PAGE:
Johnson Says It’d Be ‘Legitimate’ to Suspend Brexit Deal Over Northern Ireland
(Bloomberg) -- Boris Johnson said it would be “perfectly legitimate” for the U.K. to suspend part of the Brexit deal with the European Union, though his government still wants to negotiate a solution to their escalating trade spat.
The U.K. is demanding a major overhaul of the divorce agreement it signed with the bloc, arguing that its implementation is causing significant harm to businesses and communities in Northern Ireland. Johnson has repeatedly threatened to suspend parts of it by using Article 16 of the so-called Northern Ireland protocol, if the bloc doesn’t agree to rewrite it.
Yet doing so carries the risk of severe retaliation from the EU. On Monday, the bloc’s top negotiator, Maros Sefcovic, told Irish lawmakers that any such move would call into question the EU’s broader trade deal with the U.K., signed at the end of 2020 to ensure tariff-free commerce.
But in a speech to business leaders and diplomats hours later in London, Johnson showed no indication his government is about to back down.
“If we do invoke Article 16 -- which by the way is a perfectly legitimate part of that protocol -- we will do so reasonably and appropriately, because we believe it is the only way left to protect the territorial integrity of our country and to meet our obligations to the people of Northern Ireland,” he said.
Britain and EU negotiators are currently locked in talks to try to prevent their testy post-Brexit relationship from further disintegrating.
Sefcovic, who has previously told EU diplomats he is pessimistic about the outcome of negotiations, said invoking Article 16 “would have serious consequences for our relationship with the U.K.”
He said the Northern Ireland protocol and the Brexit Withdrawal Agreement, or divorce deal, had been the EU’s preconditions for entering trade talks with the U.K., so the broader trade agreement would be called into question “if these two founding stones were suddenly pulled out.”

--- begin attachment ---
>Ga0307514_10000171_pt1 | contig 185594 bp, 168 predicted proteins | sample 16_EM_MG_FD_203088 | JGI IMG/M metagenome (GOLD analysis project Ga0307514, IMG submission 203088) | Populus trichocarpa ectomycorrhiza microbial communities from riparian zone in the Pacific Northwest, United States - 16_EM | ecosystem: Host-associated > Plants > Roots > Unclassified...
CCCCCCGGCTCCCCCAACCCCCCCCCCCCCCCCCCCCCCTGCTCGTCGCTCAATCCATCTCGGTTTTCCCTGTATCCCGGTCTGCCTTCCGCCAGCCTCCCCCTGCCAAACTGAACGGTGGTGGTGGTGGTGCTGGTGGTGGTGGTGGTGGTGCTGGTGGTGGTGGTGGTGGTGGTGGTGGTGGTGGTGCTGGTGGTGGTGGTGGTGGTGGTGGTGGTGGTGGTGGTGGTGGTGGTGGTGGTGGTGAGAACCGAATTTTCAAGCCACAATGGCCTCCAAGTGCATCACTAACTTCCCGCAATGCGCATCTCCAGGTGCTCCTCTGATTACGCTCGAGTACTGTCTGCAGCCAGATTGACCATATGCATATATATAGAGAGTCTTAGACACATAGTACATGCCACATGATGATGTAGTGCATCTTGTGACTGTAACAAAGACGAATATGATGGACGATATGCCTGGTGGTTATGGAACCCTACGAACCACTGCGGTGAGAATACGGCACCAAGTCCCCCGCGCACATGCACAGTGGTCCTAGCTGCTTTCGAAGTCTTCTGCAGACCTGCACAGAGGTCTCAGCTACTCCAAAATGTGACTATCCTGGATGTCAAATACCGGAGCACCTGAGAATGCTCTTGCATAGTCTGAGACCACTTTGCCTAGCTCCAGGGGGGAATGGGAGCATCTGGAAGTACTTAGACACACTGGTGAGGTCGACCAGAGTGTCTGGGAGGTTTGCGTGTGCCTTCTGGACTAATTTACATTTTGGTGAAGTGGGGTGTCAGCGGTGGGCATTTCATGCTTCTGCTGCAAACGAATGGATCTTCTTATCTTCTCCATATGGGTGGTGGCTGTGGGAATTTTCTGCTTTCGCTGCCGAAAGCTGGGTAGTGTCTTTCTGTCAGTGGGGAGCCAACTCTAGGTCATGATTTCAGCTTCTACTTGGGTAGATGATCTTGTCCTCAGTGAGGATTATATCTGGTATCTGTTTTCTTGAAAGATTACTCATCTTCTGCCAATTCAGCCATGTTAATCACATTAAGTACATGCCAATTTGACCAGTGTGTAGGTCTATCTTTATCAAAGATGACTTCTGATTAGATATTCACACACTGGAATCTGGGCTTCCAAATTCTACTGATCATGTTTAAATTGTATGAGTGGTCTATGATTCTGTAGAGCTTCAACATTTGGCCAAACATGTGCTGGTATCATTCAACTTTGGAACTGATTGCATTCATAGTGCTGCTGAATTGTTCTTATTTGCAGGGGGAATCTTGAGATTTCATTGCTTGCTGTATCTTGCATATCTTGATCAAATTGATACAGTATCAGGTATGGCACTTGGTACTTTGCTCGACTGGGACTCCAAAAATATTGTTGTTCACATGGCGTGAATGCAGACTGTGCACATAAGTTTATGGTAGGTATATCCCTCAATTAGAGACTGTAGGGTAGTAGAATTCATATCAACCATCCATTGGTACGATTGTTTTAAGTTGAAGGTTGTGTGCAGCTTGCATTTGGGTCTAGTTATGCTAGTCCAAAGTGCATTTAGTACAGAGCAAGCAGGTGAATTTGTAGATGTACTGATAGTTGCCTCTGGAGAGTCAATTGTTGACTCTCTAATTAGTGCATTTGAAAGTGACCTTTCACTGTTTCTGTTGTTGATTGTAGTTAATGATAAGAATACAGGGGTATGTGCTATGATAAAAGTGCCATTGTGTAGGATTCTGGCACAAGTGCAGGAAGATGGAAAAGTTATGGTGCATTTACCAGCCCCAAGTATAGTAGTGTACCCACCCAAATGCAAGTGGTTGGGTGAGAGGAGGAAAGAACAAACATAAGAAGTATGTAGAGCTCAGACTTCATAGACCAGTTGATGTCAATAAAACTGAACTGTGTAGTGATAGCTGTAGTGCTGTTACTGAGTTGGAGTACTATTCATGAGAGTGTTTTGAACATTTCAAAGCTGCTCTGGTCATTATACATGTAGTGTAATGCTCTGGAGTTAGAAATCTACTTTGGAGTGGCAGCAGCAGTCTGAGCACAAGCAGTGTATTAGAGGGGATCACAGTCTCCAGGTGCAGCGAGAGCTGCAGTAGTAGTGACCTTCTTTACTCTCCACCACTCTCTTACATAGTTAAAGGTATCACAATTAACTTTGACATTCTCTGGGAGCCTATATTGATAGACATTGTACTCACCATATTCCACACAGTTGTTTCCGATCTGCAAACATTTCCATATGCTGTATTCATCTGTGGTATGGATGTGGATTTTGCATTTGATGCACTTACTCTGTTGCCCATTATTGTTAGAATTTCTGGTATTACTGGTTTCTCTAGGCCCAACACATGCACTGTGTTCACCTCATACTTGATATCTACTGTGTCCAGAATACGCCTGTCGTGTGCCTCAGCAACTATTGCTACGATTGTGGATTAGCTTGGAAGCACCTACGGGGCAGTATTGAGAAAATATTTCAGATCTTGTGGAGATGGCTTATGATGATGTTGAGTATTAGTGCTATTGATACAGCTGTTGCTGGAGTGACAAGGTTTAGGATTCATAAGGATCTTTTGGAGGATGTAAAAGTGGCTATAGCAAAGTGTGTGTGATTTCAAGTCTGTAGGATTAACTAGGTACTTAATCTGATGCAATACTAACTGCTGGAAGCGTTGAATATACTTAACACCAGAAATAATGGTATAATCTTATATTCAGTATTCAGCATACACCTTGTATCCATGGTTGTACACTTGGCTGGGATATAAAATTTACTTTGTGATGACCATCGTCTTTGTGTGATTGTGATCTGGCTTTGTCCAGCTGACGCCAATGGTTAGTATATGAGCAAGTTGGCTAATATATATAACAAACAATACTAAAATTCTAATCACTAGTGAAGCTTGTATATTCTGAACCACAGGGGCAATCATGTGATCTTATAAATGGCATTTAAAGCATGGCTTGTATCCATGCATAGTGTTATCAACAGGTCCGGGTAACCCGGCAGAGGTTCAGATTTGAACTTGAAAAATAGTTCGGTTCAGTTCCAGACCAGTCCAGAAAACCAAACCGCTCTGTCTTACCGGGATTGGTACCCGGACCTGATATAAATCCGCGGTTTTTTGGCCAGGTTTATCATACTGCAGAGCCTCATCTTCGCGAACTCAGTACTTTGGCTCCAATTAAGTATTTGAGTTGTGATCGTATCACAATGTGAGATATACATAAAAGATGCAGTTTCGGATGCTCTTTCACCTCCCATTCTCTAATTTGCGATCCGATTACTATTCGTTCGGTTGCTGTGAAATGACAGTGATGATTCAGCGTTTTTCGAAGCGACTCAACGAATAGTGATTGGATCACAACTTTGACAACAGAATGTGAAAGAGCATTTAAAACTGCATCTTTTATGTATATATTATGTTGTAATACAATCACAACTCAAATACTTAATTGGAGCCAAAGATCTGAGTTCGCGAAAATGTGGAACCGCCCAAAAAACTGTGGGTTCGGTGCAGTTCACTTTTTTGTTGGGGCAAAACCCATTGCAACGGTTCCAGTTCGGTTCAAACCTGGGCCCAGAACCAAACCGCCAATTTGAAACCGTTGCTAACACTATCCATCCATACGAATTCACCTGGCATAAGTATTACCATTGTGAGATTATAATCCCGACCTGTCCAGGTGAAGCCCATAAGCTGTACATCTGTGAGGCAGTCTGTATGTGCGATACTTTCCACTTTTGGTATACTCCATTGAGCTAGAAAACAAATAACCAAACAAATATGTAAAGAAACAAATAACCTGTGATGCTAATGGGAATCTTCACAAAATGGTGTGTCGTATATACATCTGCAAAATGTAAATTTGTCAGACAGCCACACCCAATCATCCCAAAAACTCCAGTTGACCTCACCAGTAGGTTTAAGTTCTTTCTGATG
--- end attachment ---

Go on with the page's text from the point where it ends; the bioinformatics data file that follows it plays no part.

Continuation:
Before starting last year’s trade negotiations, the EU had insisted on an agreement around the rights of EU citizens living in the U.K. and Britons living in the EU; Britain’s outstanding financial contributions to the bloc; and a solution to avoid a hard border on the island of Ireland contained in the Northern Ireland protocol.
Some in the EU argue that if those arrangements are compromised then so are the conditions that allowed a trade agreement to be signed in the first place.
Sefcovic is due to meet David Frost, his U.K. counterpart, on Friday, following a meeting last week where the pair said there was a new, more positive tone to the negotiations.
Some member states are pushing for the EU to consider terminating all or parts of the trade agreement if the U.K. invokes Article 16. That would allow the bloc to impose duties on British goods as soon as nine months after giving notification.
Frost, meanwhile, has argued that such a move would be a “massive and disproportionate retaliation.”
Under the protocol, both sides agreed to an effective customs border in the Irish Sea, with Northern Ireland continuing to follow EU single market rules to avoid creating a hard border on the island of Ireland following Brexit. It means that goods moving into Northern Ireland from Britain are subject to customs checks if they are at risk of being later moved into the EU.
But the settlement has angered unionists in Northern Ireland, while Johnson’s government also blames it for disruption to the U.K.’s own internal market. It has long said that the conditions for invoking Article 16, which allows either side to take action which addresses “serious economic, societal or environmental difficulties” or “diversion of trade,” have been met.
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